The Manchurian Candidate’s Villains Still Have the Run of the Place

The post-McCarthy neo-noir thriller is 60. So, apparently, are our politics.

Movies Features John Frankenheimer
The Manchurian Candidate’s Villains Still Have the Run of the Place

In writing about The Manchurian Candidate, I want to open with a facetious joke about how unimaginable for young people the politics of October 1962 must have been, but I am so very tired. I’ll just say that like most things from the Cold War, John Frankenheimer’s eerily dark film—steeped in the paranoia of spy thrillers of the time, and released in theaters as Cuban Missile Crisis brought the United States and the Soviet Union to the brink of nuclear annihilation—is recognizable in the most exhausting way.

As the film turns 60—as the height of the Cold War turns 60, as six decades separate us from McCarthyism—I guess we’ve gotta talk about its world: The one where Russian strongmen and snarling American demagogues rage at each other in the limelight while dancing with one another in the shadows. The lines on the map they fight over are incidental. Behind them, deep in the territory of their enemies, they’re perfectly capable of finding people vengeful enough, ambitious enough, morally bankrupt enough to be their allies.


In some corner of the Korean War, a group of American GIs lead by Raymond Shaw (Laurence Harvey), a commanding officer with the kind of Mid-Atlantic accent nobody has anymore, are led into a trap. Somehow, they make it out and back stateside. It’s an inspiring story: Raymond, the stepson of an ambitious senator and his overbearing socialite mother, is now a war hero credited with saving his entire unit during a near-disastrous operation. But Raymond’s recollections of the event are fractured, and more than one of his Army colleagues are plagued by horrific nightmares that tell a very different tale of what happened during the op.

One of them, Marco (Frank Sinatra himself) can’t shake himself away from the night terrors: In them, his entire brainwashed unit sits in a garden party for some gathering of proper Southern ladies. When we zoom out, though, we discover that they’re being exhibited as the successful products of psychological reprogramming to a roomful of Communist intelligence officers (some played by actual Asian actors, unlike other Asian characters in the movie…).

The premise is on display for the audience immediately: Raymond is so brainwashed that, on command, he murders two of his own squadmates as they passively allow it. It’s a profoundly dark and inventive set piece, and one of the reasons people haven’t forgotten the movie in 60 years. At one point, we see the illusory garden party from the perspective of a different member of Raymond’s unit, Corporal Melvin (James Edwards). Melvin, who is Black, sees the “garden party” as populated entirely by Black women. It shows both the lengths and the limits of the programming, while beating the audience over the head with the sheer dissonance of a Black woman dressed in her Sunday best as she affects the intensity of a Soviet spymaster questioning Raymond’s handlers about how effective this perfect spy and assassin really is.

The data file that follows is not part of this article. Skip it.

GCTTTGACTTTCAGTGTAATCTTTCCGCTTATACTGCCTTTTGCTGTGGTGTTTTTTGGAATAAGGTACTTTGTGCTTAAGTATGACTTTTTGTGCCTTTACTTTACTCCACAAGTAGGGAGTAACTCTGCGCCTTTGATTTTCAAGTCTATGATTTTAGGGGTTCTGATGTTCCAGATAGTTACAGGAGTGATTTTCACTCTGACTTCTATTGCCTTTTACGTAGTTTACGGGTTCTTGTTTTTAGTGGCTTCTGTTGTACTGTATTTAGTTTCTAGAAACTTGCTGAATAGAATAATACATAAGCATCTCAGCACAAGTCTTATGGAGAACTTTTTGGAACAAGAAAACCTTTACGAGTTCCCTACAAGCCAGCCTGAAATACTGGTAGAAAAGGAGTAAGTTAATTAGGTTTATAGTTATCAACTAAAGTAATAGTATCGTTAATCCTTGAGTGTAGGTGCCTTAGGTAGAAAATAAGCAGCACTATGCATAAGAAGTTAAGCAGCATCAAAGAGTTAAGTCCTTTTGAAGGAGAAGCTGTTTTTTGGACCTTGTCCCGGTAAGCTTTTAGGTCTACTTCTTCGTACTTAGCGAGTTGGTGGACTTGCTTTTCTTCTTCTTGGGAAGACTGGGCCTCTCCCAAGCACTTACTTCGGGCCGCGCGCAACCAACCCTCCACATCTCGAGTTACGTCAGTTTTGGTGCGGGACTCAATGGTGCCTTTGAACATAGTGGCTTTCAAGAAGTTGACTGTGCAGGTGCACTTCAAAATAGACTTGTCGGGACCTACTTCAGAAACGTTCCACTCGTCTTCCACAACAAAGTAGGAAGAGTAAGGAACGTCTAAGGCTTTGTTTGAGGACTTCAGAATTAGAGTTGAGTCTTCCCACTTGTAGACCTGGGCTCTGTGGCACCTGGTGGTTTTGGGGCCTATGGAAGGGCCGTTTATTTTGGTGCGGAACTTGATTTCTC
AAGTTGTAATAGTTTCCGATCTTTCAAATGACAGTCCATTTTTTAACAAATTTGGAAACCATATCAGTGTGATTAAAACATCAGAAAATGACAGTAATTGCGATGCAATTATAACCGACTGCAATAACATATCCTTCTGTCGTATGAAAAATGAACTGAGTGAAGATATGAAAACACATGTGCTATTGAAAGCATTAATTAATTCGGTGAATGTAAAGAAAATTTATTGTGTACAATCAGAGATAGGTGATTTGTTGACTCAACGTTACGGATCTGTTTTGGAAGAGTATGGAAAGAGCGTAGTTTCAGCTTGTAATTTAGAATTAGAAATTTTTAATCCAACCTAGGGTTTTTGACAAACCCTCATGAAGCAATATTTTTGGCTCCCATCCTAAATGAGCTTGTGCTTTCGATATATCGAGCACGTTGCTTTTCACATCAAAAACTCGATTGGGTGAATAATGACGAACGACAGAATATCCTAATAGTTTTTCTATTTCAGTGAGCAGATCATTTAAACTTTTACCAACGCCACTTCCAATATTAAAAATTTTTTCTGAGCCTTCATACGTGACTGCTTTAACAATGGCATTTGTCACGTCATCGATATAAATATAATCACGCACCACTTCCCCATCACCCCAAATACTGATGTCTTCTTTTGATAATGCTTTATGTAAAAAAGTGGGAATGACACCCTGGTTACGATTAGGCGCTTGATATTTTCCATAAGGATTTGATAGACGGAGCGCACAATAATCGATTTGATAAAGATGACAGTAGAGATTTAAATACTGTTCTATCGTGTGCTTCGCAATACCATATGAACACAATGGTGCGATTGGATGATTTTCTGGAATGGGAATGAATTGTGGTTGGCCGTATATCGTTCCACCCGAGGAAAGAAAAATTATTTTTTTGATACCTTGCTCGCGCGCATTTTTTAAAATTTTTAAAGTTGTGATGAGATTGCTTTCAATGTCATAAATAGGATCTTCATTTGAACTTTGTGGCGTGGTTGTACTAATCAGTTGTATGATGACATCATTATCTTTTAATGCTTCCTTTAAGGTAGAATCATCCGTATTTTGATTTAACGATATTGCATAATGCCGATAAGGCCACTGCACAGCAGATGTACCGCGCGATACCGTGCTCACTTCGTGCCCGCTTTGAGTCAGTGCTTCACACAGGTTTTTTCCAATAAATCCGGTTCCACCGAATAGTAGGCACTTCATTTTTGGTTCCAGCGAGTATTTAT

The spectacle plays this close to dark comedy when you see it in the context of Raymond’s stepfather, the blustering Senator Iselin (James Gregory), who surely must tuck Black women and Russian KGB into the same folder in his mind’s one tiny, dusty cabinet. While returning as a hero, the prickly Raymond is greeted by stifling fanfare courtesy of Iselin and, of course, Raymond’s mother Eleanor (the late, great Angela Lansbury). Senator Iselin’s claim to fame is yelling about how many Communists have infiltrated the U.S. government (he plaintively suggests to Eleanor that she at least try to keep the numbers consistent when those pesky reporters push back on his accusations). Raymond wants nothing to do with either of them, and who could blame him?

Meanwhile, certain that his nightmares and fractured memories of Raymond’s supposed heroism are more than just PTSD, Marco begins to investigate the war hero, and the weird things Raymond gets up to when he happens to stumble across the queen of diamonds in a deck of cards. Whoever holds that trump card has the power to tell Raymond to do anything, no matter how awful or against his nature.

I served them, I fought for them, I’m on the point of winning for them the greatest foothold they will ever have in this country, and they paid me back by taking your soul away from you. … Because they thought it would bind me closer to them. But now we have come almost to the end. One last step. And then, when I take power, they will be pulled down and ground into dirt for what they did to you. And what they did in so contemptuously underestimating me.